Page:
Bulbous Bluegrass

Common Name
Bulbous Bluegrass
Scientific Name
Poa bulbosa
Plant Family
Plant Origin
Plant Type

Form: Bright, light-green appearance, easily identified by its dark purple bulbils

Height: Up to 2 feet

Flower: Does not reproduce from seeds, but from bulbs in the ground that multiply by sending new bulbs out laterally, or from bulbils (fleshy, detachable buds that are pear-shaped and approximately 1 cm long) that are produced in the flowers. These fall to the ground, root, and grow.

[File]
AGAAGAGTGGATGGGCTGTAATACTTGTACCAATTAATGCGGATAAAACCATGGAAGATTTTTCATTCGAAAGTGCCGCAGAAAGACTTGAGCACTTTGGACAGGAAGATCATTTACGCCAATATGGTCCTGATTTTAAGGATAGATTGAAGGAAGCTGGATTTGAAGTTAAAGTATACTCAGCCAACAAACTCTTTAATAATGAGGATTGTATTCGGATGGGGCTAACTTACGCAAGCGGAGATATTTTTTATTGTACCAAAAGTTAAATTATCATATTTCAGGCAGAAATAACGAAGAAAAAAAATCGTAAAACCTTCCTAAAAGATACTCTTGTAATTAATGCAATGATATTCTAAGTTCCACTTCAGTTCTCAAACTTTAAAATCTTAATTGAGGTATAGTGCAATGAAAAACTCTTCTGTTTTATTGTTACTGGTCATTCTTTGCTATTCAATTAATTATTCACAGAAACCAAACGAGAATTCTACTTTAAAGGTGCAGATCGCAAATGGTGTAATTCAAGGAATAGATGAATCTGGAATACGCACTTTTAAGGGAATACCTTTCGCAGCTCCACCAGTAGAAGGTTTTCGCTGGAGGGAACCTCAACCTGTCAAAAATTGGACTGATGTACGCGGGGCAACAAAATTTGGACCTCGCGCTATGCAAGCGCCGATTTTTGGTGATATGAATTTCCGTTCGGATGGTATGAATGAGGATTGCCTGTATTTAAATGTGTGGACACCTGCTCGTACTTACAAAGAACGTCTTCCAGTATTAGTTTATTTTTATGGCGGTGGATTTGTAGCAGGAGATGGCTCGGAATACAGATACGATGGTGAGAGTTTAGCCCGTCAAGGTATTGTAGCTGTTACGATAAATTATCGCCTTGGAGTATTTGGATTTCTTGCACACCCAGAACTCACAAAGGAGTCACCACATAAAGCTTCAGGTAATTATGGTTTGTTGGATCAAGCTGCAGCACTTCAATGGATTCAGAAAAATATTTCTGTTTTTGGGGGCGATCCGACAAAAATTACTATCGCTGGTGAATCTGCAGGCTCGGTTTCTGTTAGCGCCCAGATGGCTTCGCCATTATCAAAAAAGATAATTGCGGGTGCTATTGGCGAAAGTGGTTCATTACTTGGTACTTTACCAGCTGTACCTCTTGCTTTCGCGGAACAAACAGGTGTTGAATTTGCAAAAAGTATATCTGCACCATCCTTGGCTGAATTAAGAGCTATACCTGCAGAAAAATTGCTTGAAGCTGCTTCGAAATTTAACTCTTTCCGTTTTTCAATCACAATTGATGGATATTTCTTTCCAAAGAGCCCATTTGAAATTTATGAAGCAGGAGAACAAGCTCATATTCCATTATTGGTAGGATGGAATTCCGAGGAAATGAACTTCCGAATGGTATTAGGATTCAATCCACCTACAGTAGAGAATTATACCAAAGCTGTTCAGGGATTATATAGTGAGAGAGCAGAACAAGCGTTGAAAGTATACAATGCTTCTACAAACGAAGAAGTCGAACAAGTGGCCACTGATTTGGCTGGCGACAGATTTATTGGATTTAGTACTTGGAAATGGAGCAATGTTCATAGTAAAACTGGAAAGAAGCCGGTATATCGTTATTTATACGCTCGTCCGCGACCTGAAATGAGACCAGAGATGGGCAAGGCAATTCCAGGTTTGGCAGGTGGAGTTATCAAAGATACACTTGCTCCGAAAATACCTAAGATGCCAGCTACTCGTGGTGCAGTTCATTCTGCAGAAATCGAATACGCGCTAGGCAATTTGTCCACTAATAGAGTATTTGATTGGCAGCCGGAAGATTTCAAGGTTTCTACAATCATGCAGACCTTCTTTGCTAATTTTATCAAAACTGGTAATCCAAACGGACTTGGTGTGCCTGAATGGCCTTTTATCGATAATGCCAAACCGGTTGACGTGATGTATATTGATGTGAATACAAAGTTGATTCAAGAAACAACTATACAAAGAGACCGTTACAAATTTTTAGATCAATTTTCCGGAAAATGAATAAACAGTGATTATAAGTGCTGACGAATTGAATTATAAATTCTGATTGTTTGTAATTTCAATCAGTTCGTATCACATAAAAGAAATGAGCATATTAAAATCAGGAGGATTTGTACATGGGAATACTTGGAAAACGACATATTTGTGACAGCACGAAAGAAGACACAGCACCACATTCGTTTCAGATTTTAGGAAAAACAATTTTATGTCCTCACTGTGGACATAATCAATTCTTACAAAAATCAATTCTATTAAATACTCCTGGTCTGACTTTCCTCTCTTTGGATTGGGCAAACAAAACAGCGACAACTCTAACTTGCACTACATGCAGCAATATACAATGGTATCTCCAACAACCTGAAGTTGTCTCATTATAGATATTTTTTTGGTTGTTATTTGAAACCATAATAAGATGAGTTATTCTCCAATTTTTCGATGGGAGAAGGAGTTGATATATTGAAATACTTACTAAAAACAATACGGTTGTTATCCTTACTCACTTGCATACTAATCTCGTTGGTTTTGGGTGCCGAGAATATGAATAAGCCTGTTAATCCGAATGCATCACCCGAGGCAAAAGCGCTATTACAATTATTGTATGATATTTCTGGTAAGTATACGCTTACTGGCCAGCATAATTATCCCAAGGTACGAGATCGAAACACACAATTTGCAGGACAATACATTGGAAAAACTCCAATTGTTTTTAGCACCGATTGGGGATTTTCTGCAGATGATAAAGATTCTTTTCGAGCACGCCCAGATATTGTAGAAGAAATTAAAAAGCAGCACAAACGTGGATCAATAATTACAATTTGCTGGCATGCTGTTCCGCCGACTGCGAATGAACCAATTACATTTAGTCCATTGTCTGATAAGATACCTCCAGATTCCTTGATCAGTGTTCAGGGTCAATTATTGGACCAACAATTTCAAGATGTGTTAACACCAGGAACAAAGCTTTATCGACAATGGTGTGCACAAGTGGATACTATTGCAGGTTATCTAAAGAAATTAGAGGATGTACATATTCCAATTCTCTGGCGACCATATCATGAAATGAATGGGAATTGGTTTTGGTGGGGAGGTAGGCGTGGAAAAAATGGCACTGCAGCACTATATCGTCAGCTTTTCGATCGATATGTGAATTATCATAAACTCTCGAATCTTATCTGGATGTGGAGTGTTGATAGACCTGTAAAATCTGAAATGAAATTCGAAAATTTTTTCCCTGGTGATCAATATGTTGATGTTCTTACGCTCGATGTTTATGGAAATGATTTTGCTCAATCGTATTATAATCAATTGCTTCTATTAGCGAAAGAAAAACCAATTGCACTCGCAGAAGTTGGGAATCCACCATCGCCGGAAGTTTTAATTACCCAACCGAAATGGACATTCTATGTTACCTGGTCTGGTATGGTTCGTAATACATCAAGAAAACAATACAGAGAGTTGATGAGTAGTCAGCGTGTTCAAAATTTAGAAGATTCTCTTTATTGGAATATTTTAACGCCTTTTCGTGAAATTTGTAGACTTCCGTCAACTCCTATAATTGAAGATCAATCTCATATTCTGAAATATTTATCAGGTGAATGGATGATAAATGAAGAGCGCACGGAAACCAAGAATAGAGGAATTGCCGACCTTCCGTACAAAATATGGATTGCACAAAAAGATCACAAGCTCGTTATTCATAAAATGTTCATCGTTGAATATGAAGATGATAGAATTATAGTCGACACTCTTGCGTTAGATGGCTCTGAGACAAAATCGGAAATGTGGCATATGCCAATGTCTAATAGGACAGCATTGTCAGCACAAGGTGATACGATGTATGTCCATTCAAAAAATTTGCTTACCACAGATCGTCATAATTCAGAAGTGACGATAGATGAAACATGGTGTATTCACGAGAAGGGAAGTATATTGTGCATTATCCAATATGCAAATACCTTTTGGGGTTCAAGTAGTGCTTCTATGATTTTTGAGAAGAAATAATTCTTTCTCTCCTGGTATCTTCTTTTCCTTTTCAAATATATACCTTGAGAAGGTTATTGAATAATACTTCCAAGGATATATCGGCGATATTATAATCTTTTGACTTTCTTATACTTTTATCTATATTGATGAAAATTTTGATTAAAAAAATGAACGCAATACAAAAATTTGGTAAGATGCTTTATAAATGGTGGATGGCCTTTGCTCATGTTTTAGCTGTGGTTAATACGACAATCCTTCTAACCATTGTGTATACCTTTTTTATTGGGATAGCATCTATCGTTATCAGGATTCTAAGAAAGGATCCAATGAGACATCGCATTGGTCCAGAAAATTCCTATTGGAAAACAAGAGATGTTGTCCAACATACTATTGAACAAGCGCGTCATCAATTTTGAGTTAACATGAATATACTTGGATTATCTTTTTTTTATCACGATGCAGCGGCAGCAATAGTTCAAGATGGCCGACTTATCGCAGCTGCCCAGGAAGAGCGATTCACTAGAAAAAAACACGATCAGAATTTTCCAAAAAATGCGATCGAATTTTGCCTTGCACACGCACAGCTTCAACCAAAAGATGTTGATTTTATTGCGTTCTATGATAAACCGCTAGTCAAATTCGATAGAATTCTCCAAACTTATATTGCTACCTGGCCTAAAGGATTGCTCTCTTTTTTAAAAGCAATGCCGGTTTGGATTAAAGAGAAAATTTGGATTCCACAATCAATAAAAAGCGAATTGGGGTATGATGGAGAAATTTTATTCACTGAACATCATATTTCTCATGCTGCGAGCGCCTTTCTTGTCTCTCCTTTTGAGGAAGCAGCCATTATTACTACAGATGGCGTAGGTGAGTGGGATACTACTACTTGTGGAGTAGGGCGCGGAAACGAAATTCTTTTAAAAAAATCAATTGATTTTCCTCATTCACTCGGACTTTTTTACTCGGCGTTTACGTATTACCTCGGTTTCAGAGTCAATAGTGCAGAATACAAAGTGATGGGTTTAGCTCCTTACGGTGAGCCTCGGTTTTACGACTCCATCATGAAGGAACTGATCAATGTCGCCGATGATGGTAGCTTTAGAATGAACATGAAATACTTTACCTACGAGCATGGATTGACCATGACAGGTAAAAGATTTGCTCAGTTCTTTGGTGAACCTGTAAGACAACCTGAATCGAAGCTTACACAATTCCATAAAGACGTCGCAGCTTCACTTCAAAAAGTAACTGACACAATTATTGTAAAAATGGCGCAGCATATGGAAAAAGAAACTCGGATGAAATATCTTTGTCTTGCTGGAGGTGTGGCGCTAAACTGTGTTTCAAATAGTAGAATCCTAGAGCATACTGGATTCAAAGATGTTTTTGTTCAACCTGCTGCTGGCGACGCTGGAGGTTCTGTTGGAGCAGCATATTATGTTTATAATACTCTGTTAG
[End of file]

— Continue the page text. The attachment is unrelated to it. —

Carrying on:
Stems: Erect

Leaves: Narrow, hairless, flat or loosely rolled, with "boat-shaped" leaf tips

Roots: Limited root system; grows new roots each season

Ecology: Growing in large patches across the landscape, and drying out early like cheatgrass. Often first invading species on shallow soils that are moist only during the winter and early spring. Drought tolerant. Bulbils are high in starch and fat so they are attractive to rodents and birds.

Weed control: Invasive species that reduces diversity and other organisms that depend on diversity. Invasive, but not aggressive, it can be eradicated by establishing a competitive perennial grass.